If an attorney knowingly makes a written false statement about an opposing Pro Se party within a Motion/Response (or any Court filing) that is also materially unrelated to the litigation itself, and makes the statement simply as a means of negatively portraying the Pro Se party to the judge, can the attorney be sued by the opposing Pro Se party for either false light or defamation? Or, do court filings not count as published material when it comes to false light/defamation claims?
You should speak with an Arizona attorney who litigates defamation and false light invasion of privacy claims. This area of law is complex and only a few attorneys practice it regularly. (I'm one of them). A good answer to your questions would require more than a few paragraphs.
Arizona recognizes an absolute judicial privilege. This privilege applies to attorneys and parties involved in litigation. For the judicial privilege to apply, the recipient of the communications must have a direct interest in the litigation or possess evidentiary information directly relevant to it.
The cases I list below explain what the judicial privilege is and how it works in Arizona. You should be able to find and read them if you search for them using Google Scholar.
Hall v. Smith, 214 Ariz. 309 (App. 2007)
Ashton-Blair v. Merrill, 187 Ariz. 315 (App. 1996)
The latter is correct.
The answer does not create an attorney-client relationship and is for informational purposes only.
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A statement by an attorney in a complaint does not amount to a libelous or defamatory statement. It is their opinion of what they can prove.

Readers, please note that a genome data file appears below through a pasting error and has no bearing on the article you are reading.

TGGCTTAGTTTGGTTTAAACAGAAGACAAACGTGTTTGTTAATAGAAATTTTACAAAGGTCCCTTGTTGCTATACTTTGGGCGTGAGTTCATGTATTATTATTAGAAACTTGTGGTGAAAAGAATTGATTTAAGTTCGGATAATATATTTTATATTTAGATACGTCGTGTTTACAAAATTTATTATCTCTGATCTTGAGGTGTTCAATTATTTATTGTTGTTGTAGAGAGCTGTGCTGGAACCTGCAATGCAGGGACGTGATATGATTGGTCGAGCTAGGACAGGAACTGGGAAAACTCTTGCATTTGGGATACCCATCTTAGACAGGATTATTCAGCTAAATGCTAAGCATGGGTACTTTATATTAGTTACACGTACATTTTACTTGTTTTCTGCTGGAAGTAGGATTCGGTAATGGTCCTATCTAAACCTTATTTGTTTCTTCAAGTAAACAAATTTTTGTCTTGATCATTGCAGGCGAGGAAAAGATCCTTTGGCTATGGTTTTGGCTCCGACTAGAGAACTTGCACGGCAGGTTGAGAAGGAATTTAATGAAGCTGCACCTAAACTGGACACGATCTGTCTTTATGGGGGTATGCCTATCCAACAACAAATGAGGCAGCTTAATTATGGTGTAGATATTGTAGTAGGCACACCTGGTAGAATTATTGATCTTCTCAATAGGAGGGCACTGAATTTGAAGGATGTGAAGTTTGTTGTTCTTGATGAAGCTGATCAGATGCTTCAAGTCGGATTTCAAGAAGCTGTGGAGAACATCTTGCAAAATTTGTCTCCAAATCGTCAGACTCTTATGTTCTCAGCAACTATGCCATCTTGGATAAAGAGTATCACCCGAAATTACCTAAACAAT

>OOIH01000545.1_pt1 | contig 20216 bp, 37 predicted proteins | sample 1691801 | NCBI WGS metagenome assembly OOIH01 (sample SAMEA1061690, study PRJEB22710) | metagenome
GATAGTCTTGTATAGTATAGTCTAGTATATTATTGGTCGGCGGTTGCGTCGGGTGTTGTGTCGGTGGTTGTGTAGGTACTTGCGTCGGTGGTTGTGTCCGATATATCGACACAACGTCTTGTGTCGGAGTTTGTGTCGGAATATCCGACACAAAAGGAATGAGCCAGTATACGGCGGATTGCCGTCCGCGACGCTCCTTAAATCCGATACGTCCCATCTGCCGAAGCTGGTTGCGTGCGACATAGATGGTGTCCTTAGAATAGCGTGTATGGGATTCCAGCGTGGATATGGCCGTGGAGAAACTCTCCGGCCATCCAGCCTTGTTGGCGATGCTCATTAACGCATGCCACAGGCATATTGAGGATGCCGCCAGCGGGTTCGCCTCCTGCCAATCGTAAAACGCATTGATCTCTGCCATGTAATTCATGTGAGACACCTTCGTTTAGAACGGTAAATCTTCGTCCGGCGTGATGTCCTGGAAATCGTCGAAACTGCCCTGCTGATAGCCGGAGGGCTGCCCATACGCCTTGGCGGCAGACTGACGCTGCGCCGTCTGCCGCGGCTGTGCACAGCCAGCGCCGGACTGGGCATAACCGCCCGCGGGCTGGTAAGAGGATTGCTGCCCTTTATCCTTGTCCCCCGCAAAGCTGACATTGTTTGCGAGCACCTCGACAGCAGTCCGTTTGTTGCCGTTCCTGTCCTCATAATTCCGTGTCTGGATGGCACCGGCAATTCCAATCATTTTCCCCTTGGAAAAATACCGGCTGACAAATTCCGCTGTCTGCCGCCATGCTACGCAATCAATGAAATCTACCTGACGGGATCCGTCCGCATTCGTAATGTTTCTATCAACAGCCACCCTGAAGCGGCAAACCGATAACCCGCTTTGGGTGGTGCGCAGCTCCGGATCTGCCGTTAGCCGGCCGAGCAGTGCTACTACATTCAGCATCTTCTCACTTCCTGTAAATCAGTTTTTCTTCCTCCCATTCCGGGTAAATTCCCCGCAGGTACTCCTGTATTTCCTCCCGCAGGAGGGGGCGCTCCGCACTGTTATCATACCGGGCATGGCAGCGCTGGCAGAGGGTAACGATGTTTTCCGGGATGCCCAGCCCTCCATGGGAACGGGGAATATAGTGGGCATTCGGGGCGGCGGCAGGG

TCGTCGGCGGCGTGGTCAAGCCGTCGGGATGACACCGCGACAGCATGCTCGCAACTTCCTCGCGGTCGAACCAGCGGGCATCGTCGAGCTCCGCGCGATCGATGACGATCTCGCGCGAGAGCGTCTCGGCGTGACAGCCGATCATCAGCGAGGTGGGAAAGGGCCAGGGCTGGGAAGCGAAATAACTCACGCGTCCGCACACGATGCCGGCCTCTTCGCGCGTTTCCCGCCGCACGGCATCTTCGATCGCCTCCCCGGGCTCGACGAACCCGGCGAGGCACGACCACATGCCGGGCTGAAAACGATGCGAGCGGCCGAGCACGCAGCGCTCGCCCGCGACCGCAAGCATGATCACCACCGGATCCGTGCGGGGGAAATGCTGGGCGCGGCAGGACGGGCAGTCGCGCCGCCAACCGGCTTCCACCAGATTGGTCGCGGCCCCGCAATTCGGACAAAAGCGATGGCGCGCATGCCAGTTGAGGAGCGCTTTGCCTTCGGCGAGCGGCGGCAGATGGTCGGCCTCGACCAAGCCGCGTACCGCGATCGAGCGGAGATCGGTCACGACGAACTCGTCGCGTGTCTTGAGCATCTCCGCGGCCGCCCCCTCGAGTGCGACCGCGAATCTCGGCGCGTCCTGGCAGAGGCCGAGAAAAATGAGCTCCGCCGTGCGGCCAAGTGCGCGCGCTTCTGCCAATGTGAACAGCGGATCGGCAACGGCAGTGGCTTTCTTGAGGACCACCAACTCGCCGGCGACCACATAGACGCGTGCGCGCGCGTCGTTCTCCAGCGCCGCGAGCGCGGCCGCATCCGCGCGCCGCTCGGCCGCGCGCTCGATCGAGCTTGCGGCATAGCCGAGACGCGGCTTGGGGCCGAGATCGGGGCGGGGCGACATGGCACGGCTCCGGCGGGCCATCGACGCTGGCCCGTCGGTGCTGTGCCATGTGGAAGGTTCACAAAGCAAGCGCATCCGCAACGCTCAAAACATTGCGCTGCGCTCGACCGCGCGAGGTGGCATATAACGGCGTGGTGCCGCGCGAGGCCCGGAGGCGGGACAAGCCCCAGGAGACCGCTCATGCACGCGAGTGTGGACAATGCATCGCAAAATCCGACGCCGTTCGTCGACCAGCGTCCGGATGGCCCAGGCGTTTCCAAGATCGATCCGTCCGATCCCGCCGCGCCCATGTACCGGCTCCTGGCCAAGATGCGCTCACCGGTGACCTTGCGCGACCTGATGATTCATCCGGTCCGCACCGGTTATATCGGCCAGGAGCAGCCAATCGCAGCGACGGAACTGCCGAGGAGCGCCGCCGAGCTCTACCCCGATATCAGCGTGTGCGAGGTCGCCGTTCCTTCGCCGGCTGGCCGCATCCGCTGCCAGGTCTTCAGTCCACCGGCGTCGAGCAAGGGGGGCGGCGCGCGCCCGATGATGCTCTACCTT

The information provided in this answer does not create an attorney-client relationship. If you are interested in his legal services, feel free to call Chris at (303) 409-7635 at his law office in the Denver Tech Center. All initial consultations are free of charge.
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Regardless of whether there is an actionable libel suit, any lawyer who knowingly makes false statements, whether it is in writing or verbally, has committed an ethical violation.
The key word is "knowingly"
Take a look at the Rules of Professional Conduct which govern us lawyers.
ER 4.1 requires a lawyer to be truthful in statements to others.
ER 3.3 prohibits a lawyer from making a false statement of law or fact to a tribunal (court)
But keep in mind, that lawyers make statements all of the time that the other party disagrees with. If a lawyer has a reasonable basis for believing something is true, then it is not a situation where the lawyer is knowingly making a false statement. So you will want to ask yourself if the statements are something you really disagree with, or if they are indeed lies and patently false.
Here is a link to the rules I discussed above.
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